Cushman Collection of Foraminifera
The National Museum of Natural History serves as the largest repository in the world of foraminiferal type specimens with over 16,000 primary type specimens (holotypes and paratypes), searchable on-line many with graphics, and over 200,000 secondary type specimens. It represents probably three-fourths of all the type specimens of the American smaller foraminifera, nine-tenths of those of the American Mesozoic and Cenozoic larger foraminifera, and a very large proportion of species from abroad that have been described in this country.
These microscopic fossils are an extremely useful group in solving the structure of layered rocks underground, where they are out of sight far below Earth’s surface. The largest single foraminifer collection at the NMNH is the Cushman Collection of Foraminifera. The bulk of this collection was willed to the Smithsonian Institution by Dr. Joseph A. Cushman, and was accessioned in 1951. It originally consisted of genera and species of mostly smaller foraminifera, and included approximately 150,000 mounted slides, 25,000 type slides and figured specimens.
Foraminifera are tiny protists - essentially amoebas with a shell, typically between 0.1 and 1.0 mm in size. The shell is shot full of holes, which allows much of the protoplasm on the inside to poke through to the outside. Some live in sediment of the sea floor (benthic) and others live floating in the water at depths of less than 300 feet (planktic). Foraminifers are excellent indicators of past climate change because they are abundant, they evolve rapidly, they are found all over the world, and they are sensitive to small changes in the environment. They are extremely useful in determining the geologic age of the rocks in which they are found due to identification of different species being relatively easy.
Many additional identified primary and secondary type slides from foraminifer researchers worldwide have been added to what is known as the Cushman Collection since it came to the NMNH. Notable among these are primary type and secondary type specimens designated by A. Loeblich and H. Tappan, P. Brönnimann, H. Bolli, P.J. Bermúdez, J.-P. Beckmann, F. L. Parker, F. B Phleger, and E. Pessagno. The largest segment of the collection consists of specimens identified by a variety of researchers, including hypotypes that were illustrated in Loeblich and Tappan's 1964 and 1988 treatises, their volume on foraminifera from the Timor Sea, and other works.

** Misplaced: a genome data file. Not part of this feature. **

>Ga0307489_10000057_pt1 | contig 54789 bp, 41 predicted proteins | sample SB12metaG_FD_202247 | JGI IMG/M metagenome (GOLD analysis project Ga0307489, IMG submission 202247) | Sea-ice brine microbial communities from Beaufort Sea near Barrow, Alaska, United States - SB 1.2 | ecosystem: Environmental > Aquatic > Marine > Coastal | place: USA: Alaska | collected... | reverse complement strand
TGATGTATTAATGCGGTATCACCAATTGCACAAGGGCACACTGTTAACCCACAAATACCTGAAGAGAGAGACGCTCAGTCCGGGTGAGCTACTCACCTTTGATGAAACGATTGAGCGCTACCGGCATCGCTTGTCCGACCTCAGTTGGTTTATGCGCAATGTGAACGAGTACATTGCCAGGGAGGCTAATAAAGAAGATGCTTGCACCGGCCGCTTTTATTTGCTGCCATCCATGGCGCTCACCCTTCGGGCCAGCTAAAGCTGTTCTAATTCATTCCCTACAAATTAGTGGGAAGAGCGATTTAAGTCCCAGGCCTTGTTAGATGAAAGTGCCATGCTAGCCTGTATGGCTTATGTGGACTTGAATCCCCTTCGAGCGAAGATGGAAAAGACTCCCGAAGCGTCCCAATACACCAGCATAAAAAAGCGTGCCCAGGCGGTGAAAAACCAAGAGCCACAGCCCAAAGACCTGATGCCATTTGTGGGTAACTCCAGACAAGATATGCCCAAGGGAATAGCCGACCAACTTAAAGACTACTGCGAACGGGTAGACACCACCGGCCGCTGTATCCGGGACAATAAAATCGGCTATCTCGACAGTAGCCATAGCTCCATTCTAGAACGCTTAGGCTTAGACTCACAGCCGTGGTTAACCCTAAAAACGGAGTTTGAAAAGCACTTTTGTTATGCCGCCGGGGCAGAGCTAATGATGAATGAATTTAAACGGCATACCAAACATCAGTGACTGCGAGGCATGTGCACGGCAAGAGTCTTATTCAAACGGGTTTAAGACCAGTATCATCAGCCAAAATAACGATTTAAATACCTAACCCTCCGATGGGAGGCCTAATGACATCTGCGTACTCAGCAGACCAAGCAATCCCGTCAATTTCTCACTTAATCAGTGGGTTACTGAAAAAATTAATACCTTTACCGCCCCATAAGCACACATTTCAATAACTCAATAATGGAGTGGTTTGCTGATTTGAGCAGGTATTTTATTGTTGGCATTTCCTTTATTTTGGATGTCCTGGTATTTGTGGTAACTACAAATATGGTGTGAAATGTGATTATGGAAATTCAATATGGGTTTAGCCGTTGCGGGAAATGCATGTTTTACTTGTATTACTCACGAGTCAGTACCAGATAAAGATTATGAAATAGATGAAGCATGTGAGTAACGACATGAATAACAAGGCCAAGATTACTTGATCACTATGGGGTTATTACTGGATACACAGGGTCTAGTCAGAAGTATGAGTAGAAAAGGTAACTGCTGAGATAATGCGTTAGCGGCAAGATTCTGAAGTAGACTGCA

Joseph Cushman pioneered the study of foraminifera with naming countless specimens and noting their geographic distribution. He did innovative research that enabled geologists to date layers of subsurface rocks and use them to identify oil traps. He established the requirements for successful oil exploration of his day and a classification scheme that became adopted all over the world. His legacy continues in the form of the Cushman Foundation for Foraminiferal Research.
Joseph A. Cushman Life and Legacy
Notable Associated Microfossil Collections
Many of the collections listed below include the donors' research notes and libraries. The largest of these is the Ruth Todd Memorial Library, which began as Joseph Cushman's library and was continued through the efforts of Ruth Todd and Doris Low. This includes over 25,000 books and reprints on foraminifera, and a card catalog of over 98,000 species cards (including bibliographies, species descriptions, and specimen images).
Distribution of Foraminifera
All published distributional data (presence or absence) on the living and dead Recent benthic foraminifera around North American was gathered from papers published since 1886. The data were digitized and manipulation of the data produced 6 volumes of catalogs with maps (Atlantic Coast, Gulf of Mexico, Caribbean, Pacific-Oregon to Alaska, and Pacific- California to Baja) originally published by Culver & Buzas between 1980 and 1985. Each volume consists of 5 catalogs - Catalog 1 lists alphabetically species names with publication and locality information as recorded in the literature (i.e., unsynonymized); Catalog 2 lists synonymized species names with publication and locality information; Catalogs 3 and 4 list alphabetically all unsynonymized and synonymized species names, respectively; Catalog 5 lists synonymized names by increasing latitude and longitude. Computer-generated maps were drawn for the most commonly recorded species. Species were grouped by depth and geographic (latitudinal) distribution through visual examination of the maps. The original data were scanned and transferred to Excel Spreadsheets and then Google Earth Pro was used to map the Atlantic Data. The original publications are available as pdfs through the Smithsonian Libraries.